MENTAL CLARITY: Time away from work replenishes neurochemicals in the brain which have been depleted by a few hours of a high-stress job. Hobbies invite you into a mental state known as “flow.” Flow occurs when you’re engaged in an activity to the point of almost meditative and mindful focus which has been shown to reduce stress. Exercising this creative side of yourself invites connections that may not have been made in a stressed-out brain. “These acts of experimentation expand the neural networks in our brains, making connections between circuits in the brain that might not have otherwise been connected,” says Dr. Levitin. The best part? This type of neural linking-up gives you a bonus dopamine boost as it actually modulates levels of the feel-good hormones in the brain.
HOW TO FIND A HOBBY
Tempting me with increased dopamine was a no brainer. I was in on hobbies. But finding one was a whole different thing. Where to even start? I surveyed my friends to pool ideas. Maybe I could borrow one of their hobbies? But of course, it’s something you must discover.
STEP 1: Fill in the blanks. “If I weren’t doing [however you spend your day], I would rather be [things you like to do]”.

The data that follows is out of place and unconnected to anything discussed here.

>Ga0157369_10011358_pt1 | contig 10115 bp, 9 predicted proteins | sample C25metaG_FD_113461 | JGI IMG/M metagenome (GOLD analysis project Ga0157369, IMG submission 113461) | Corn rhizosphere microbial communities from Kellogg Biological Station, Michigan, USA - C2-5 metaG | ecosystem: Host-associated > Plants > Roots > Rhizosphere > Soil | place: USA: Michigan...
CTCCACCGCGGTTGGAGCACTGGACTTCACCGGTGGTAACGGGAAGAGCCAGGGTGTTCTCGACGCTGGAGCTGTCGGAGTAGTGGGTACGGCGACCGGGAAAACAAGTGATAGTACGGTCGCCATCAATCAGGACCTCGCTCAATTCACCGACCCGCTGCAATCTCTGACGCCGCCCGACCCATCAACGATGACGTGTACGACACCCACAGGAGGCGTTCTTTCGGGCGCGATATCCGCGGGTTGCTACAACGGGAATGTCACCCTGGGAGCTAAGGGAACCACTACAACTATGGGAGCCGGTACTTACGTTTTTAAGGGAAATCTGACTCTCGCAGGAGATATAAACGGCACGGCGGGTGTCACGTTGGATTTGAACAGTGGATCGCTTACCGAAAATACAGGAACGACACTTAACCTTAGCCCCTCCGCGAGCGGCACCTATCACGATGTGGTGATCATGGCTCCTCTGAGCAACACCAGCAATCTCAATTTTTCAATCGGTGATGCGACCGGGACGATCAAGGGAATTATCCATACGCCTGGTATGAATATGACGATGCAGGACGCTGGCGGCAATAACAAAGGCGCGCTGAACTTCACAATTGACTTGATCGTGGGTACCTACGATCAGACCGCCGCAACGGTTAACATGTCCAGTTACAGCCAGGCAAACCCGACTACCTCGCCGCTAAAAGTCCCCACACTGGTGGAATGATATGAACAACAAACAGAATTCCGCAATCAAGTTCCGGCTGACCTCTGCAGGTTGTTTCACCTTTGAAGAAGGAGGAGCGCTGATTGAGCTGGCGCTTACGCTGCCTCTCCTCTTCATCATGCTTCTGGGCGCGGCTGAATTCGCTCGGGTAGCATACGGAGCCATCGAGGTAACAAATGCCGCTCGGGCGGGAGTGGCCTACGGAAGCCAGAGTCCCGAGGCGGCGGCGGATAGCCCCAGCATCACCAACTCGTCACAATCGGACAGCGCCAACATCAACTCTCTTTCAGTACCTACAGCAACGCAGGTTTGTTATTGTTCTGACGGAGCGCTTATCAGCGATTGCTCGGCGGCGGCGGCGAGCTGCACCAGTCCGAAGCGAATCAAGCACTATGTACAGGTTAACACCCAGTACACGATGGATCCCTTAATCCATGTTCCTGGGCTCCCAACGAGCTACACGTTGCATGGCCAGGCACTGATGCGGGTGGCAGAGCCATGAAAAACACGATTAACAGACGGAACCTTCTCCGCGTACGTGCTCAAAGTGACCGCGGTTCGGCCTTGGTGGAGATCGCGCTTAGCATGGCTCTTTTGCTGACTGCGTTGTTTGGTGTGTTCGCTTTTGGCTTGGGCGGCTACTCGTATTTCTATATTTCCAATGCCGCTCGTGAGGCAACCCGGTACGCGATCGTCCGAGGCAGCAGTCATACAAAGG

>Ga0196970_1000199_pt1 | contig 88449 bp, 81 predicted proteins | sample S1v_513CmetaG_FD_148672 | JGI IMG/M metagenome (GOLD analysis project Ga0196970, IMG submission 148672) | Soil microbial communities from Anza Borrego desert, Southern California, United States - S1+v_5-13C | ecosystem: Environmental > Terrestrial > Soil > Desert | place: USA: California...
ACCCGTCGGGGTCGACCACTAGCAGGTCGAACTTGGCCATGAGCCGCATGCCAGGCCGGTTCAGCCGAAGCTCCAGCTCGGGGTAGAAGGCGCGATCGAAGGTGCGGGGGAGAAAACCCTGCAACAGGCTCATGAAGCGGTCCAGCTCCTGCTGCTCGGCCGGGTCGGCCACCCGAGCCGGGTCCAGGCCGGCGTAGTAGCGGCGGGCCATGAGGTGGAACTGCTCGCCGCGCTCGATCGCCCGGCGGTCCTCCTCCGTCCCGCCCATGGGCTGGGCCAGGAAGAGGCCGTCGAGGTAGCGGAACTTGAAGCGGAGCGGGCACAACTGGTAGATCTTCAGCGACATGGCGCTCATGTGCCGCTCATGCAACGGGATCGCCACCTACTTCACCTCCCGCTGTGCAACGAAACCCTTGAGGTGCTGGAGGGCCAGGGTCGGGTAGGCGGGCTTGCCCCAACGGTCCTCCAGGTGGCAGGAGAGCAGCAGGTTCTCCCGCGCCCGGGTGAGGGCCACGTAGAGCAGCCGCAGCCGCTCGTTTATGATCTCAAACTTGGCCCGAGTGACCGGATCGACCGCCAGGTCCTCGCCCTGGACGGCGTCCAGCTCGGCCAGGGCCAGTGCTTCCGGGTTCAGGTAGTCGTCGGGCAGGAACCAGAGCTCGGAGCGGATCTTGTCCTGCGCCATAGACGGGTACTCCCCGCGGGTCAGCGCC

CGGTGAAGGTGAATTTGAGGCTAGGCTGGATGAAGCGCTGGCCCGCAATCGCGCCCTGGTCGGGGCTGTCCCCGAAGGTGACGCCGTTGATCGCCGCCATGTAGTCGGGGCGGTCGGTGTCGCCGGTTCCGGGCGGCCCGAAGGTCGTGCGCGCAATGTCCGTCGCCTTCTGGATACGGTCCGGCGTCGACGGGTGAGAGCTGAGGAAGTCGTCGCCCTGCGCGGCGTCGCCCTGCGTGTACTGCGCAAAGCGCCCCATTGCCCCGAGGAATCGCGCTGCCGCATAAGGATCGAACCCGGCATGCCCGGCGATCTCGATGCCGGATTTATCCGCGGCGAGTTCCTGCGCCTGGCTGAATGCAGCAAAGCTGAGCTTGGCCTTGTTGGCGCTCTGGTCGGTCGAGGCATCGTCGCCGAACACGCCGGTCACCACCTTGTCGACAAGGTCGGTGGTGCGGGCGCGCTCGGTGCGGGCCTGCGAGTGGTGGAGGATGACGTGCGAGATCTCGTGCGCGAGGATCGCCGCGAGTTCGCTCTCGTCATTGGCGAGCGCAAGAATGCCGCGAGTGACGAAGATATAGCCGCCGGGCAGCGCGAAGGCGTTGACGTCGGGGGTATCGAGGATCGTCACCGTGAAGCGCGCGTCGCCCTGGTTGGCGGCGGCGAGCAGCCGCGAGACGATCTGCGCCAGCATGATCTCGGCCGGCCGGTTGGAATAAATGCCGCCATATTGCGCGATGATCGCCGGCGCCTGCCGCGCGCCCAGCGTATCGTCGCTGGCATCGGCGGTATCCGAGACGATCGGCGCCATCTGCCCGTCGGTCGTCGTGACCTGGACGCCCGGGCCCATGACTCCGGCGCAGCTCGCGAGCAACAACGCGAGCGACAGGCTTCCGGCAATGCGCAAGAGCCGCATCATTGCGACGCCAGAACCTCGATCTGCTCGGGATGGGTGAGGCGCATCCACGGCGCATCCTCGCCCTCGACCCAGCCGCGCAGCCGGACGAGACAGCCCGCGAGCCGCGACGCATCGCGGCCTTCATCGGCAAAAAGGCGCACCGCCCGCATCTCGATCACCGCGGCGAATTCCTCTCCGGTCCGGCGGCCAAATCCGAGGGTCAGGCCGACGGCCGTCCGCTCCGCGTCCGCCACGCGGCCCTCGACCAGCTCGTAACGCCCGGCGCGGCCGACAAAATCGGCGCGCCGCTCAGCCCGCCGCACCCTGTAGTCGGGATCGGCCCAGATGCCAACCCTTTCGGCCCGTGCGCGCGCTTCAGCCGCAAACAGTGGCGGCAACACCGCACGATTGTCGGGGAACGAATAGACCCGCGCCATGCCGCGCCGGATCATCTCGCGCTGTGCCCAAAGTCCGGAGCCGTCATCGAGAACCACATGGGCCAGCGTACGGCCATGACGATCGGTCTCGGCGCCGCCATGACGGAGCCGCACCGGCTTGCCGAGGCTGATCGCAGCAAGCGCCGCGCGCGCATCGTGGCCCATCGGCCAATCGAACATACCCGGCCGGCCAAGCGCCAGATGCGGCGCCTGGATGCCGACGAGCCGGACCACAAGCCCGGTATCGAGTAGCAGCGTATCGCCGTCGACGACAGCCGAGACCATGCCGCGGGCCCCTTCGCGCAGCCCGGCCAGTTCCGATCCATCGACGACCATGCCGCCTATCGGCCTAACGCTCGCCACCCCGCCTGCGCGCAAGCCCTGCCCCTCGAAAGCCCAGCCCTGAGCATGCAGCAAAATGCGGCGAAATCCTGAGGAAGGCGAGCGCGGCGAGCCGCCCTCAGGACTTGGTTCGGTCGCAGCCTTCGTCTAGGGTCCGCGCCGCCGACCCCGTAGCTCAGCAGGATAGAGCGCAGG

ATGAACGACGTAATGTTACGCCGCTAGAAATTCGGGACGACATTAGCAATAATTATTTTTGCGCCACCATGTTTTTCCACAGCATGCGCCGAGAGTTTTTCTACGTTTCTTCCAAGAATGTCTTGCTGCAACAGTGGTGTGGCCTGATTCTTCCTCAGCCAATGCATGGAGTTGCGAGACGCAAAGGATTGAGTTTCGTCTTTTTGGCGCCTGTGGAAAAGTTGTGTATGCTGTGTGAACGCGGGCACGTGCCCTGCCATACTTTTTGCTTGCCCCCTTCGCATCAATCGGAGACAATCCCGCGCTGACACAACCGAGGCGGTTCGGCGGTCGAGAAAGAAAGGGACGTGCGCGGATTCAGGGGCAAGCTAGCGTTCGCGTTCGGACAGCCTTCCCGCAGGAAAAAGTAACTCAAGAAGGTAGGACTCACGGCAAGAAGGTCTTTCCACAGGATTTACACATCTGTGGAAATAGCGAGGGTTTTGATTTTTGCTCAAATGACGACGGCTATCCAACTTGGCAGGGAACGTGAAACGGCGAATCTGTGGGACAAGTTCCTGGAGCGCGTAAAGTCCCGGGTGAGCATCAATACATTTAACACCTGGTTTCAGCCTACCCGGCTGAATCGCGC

Here were my answers: I’d rather be…
- Next to or in some kind of water
- Reading a good book
- Listing to music and dancing
- On a plane somewhere awesome for a non-work-related reason
STEP 2: Know your disqualifiers
I love music. I chase that feeling when you hear a song and think to yourself, “what is this song? I must know immediately.” Maybe I could learn to be a DJ? Except like many workaholics, I spend between 12-18 hours a day on my laptop either working or doing the previously mentioned non-hobby of watching stuff online. The idea of spending more time on a computer was a hard pass for me. Not to mention that growing my vinyl collection is an expensive pastime I’m not quite ready to venture into. I needed an unplugged hobby.
Computers were a barrier of entry for me. Finding the most accessible way to incorporate this new hobby into your life is the best path forward for all of us hobby-newbies. After I played out a few scenarios, my choice became much more obvious.
- Next to and/or in some kind of water (find community center pool, search for nearby lakes, plan a beach trip with friends)